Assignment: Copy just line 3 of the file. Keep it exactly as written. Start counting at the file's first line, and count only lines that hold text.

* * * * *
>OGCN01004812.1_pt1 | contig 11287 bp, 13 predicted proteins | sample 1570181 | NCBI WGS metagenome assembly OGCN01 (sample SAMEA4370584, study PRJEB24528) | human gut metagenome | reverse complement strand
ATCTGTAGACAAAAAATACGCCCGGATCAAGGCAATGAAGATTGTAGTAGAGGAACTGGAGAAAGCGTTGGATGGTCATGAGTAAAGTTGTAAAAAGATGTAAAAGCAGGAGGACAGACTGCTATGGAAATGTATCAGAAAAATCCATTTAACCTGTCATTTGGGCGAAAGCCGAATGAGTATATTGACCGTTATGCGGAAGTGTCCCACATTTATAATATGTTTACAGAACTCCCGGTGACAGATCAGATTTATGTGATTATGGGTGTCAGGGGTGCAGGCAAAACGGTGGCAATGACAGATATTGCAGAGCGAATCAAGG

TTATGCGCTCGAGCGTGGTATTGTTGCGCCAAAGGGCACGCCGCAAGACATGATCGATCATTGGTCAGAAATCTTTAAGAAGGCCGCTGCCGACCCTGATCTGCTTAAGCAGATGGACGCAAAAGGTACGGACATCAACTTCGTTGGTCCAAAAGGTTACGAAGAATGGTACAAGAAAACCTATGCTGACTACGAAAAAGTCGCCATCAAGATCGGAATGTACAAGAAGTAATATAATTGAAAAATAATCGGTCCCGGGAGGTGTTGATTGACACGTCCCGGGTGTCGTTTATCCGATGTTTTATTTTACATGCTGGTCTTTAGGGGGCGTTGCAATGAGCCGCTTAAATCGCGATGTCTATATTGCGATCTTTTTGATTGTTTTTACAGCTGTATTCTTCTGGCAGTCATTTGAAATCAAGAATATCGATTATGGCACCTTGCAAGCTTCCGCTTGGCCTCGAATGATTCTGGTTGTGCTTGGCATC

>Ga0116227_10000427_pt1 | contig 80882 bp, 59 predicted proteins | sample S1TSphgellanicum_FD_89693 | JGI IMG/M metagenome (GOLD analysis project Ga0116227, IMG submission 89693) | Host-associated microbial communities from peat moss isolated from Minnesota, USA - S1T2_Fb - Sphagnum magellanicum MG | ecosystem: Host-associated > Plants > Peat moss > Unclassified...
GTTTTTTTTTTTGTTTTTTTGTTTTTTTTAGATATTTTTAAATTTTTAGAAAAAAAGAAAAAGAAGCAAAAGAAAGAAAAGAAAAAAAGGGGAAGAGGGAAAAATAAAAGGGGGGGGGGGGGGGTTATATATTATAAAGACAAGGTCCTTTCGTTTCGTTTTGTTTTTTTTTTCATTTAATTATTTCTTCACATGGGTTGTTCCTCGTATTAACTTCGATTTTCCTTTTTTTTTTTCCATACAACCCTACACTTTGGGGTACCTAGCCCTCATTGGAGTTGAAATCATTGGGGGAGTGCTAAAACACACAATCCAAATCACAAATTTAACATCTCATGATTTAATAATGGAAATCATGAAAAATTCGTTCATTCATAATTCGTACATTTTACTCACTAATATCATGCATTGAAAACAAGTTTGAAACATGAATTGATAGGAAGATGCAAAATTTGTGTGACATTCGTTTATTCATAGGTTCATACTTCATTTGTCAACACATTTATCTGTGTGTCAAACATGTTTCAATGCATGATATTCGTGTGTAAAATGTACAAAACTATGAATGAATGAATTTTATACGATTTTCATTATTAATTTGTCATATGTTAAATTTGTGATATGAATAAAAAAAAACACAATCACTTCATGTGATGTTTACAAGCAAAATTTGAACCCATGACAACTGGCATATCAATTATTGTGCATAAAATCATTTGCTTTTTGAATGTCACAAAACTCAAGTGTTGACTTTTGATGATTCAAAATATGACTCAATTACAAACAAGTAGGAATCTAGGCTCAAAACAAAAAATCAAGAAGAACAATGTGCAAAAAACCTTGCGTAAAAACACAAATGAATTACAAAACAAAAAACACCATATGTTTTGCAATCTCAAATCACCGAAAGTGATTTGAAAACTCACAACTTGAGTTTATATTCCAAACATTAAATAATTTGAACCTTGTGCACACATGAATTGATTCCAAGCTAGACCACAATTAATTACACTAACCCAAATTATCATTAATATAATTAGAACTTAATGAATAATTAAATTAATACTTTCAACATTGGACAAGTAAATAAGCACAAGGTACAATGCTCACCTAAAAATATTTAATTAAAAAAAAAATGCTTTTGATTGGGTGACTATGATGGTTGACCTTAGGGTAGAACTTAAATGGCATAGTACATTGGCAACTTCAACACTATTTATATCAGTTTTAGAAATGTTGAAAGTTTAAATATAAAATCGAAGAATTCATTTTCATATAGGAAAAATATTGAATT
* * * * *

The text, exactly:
TTATGCGCTCGAGCGTGGTATTGTTGCGCCAAAGGGCACGCCGCAAGACATGATCGATCATTGGTCAGAAATCTTTAAGAAGGCCGCTGCCGACCCTGATCTGCTTAAGCAGATGGACGCAAAAGGTACGGACATCAACTTCGTTGGTCCAAAAGGTTACGAAGAATGGTACAAGAAAACCTATGCTGACTACGAAAAAGTCGCCATCAAGATCGGAATGTACAAGAAGTAATATAATTGAAAAATAATCGGTCCCGGGAGGTGTTGATTGACACGTCCCGGGTGTCGTTTATCCGATGTTTTATTTTACATGCTGGTCTTTAGGGGGCGTTGCAATGAGCCGCTTAAATCGCGATGTCTATATTGCGATCTTTTTGATTGTTTTTACAGCTGTATTCTTCTGGCAGTCATTTGAAATCAAGAATATCGATTATGGCACCTTGCAAGCTTCCGCTTGGCCTCGAATGATTCTGGTTGTGCTTGGCATC